After four years of training smartphone users to identify any song they hear on the spot, Shazam is betting big on television, expanding its popular app to recognize shows on every channel. Once “tagged,” a show will appear on the screen with information not only about music aired during the show but also cast information, sports statistics, links to the Internet Movie Database and Wikipedia and Facebook and Twitter interaction.
It’s a huge expansion and strategy shift for the Palo Alto, California, company, which claims 250 million users. And it works so far – a recent test turned up MTV’s Parental Control (and the Flo Rida and Switchfoot songs contained within), TeenNick’s Dance Academy and CNN Newsroom. “It will let you Shazam virtually any program on any network,” says Doug Garland, the company’s chief revenue officer. “We’re transitioning from being a music-discovery company to a broader media-engagement company.”
Shazam has been upgrading its technology from audio recognition in songs to audio recognition in TV shows for more than a year and a half. The TV technology has worked so far due to the company’s relationships with networks (such as NBC for the Summer Olympics and Fox for American Idol) and brands (the company claims 140 relationships with advertisers, including half of the advertisers in this year’s Super Bowl). With this Shazam for TV announcement, the technology officially begins to recognize just about every show as well as linking via mobile devices to social media and websites.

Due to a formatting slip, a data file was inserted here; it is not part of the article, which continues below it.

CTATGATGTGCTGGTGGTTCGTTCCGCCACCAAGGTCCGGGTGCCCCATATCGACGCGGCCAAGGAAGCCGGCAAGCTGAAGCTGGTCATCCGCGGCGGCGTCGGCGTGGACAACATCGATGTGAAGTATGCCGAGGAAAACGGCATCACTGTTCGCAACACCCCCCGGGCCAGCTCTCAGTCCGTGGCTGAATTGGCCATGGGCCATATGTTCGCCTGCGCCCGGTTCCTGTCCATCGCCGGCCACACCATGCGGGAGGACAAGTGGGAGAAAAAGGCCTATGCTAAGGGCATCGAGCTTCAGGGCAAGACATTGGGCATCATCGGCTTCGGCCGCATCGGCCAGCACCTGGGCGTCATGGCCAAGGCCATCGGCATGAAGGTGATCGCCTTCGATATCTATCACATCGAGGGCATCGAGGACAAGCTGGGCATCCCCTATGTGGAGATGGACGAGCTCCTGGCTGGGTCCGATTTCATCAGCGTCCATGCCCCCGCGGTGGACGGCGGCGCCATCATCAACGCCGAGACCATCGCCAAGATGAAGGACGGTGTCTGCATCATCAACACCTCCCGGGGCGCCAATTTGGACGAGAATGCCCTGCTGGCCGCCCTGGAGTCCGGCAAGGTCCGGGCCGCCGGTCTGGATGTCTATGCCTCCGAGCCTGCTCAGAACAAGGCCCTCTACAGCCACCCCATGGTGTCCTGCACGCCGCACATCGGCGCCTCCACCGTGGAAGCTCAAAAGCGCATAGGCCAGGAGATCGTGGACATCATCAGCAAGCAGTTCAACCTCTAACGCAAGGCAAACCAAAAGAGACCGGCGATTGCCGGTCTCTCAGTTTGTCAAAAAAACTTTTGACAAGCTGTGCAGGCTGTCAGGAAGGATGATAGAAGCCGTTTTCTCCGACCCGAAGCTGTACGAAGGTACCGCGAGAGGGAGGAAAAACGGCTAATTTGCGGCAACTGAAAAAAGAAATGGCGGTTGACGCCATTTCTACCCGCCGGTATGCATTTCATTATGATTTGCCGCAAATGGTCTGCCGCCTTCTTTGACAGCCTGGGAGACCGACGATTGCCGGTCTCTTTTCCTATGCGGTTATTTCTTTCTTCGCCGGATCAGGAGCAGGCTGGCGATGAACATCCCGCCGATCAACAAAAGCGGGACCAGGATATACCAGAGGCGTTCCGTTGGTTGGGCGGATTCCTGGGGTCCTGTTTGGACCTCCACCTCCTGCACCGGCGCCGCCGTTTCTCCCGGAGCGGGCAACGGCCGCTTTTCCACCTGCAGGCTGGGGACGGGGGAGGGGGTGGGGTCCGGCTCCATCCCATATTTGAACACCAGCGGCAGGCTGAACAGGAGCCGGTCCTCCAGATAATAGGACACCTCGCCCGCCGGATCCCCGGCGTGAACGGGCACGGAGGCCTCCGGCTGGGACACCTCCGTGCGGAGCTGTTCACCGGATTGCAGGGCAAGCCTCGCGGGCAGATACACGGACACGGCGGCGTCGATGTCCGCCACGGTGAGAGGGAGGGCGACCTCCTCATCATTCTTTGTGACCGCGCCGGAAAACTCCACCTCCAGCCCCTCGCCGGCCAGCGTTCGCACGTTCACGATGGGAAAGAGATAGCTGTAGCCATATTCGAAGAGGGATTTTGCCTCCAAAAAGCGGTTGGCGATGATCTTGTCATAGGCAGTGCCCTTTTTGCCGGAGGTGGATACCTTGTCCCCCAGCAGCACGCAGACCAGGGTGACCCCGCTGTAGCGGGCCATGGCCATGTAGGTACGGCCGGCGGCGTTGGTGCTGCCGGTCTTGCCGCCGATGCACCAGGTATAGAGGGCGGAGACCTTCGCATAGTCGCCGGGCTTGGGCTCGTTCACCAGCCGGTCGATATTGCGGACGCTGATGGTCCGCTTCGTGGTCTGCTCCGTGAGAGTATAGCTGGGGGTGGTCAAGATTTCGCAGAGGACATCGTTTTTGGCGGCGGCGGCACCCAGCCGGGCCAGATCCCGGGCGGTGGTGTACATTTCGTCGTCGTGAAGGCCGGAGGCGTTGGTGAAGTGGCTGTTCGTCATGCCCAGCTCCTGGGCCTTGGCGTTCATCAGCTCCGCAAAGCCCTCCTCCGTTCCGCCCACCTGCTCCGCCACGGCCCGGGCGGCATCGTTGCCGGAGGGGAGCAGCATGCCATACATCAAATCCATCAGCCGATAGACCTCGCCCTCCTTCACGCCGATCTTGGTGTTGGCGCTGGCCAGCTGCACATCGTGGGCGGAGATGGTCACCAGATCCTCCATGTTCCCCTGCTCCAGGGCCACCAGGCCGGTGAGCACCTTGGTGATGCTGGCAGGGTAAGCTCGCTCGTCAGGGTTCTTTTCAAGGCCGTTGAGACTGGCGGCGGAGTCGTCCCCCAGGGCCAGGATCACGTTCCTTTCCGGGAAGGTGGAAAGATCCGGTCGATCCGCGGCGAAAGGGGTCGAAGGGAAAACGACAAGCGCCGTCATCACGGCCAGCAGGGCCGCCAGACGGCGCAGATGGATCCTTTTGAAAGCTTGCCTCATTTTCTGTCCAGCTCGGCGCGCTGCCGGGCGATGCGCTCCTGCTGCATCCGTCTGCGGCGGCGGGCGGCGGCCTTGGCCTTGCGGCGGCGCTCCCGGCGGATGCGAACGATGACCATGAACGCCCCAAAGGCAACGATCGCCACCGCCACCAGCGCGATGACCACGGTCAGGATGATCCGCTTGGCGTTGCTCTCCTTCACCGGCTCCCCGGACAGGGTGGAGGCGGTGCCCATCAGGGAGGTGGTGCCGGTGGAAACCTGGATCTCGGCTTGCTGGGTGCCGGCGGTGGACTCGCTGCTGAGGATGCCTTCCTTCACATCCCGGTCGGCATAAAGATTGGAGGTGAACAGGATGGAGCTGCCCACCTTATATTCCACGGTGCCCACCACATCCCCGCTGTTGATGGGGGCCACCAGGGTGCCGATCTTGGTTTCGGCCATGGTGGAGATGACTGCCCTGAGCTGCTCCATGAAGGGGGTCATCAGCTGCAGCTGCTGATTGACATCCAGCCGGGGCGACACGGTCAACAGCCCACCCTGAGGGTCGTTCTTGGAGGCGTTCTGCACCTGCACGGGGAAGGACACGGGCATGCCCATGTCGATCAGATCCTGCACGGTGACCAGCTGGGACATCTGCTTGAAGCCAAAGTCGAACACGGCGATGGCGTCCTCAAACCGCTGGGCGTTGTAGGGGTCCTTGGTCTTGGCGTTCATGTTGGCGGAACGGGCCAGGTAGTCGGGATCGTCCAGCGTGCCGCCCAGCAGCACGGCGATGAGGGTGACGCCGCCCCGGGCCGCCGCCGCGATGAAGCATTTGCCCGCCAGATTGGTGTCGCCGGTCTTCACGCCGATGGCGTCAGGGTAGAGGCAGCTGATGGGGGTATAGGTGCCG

“It seems like a natural progression,” says Bobby Rosenbloum, a veteran Atlanta intellectual-property attorney who works with artists and entertainment companies. “Once you’ve done this with music, where do you go from there?”
In addition to expanding its user base, Shazam hopes its TV-oriented business model will push the company into what Business Week estimates is a $189 billion-per-year advertising market. Ultimately, Shazam execs hope to work directly with brands so a user can Shazam an ad, then instantly get more information about a product and connect with company sales reps.
“It just really makes a connection between the TV and the user,” Shazam’s Garland says. “It marries the reach of TV with the interactivity and engagement of mobile and creates a much stronger bond with the consumer.”
Eventually, says Aram Sinnreich, a veteran tech-company analyst and assistant media-studies professor at Rutgers University, Shazam for TV may not be necessary, since the Internet and television broadcasting may not be separate experiences in the future. But for now, Shazam and similar apps could be an important bridge between the two. “TV is a much larger, much more valuable market, and Shazam can help broadcasters to better understand and better connect with their audience base,” he says. “And that means bigger advertising dollars, more [customer] loyalty and smarter programming decisions.”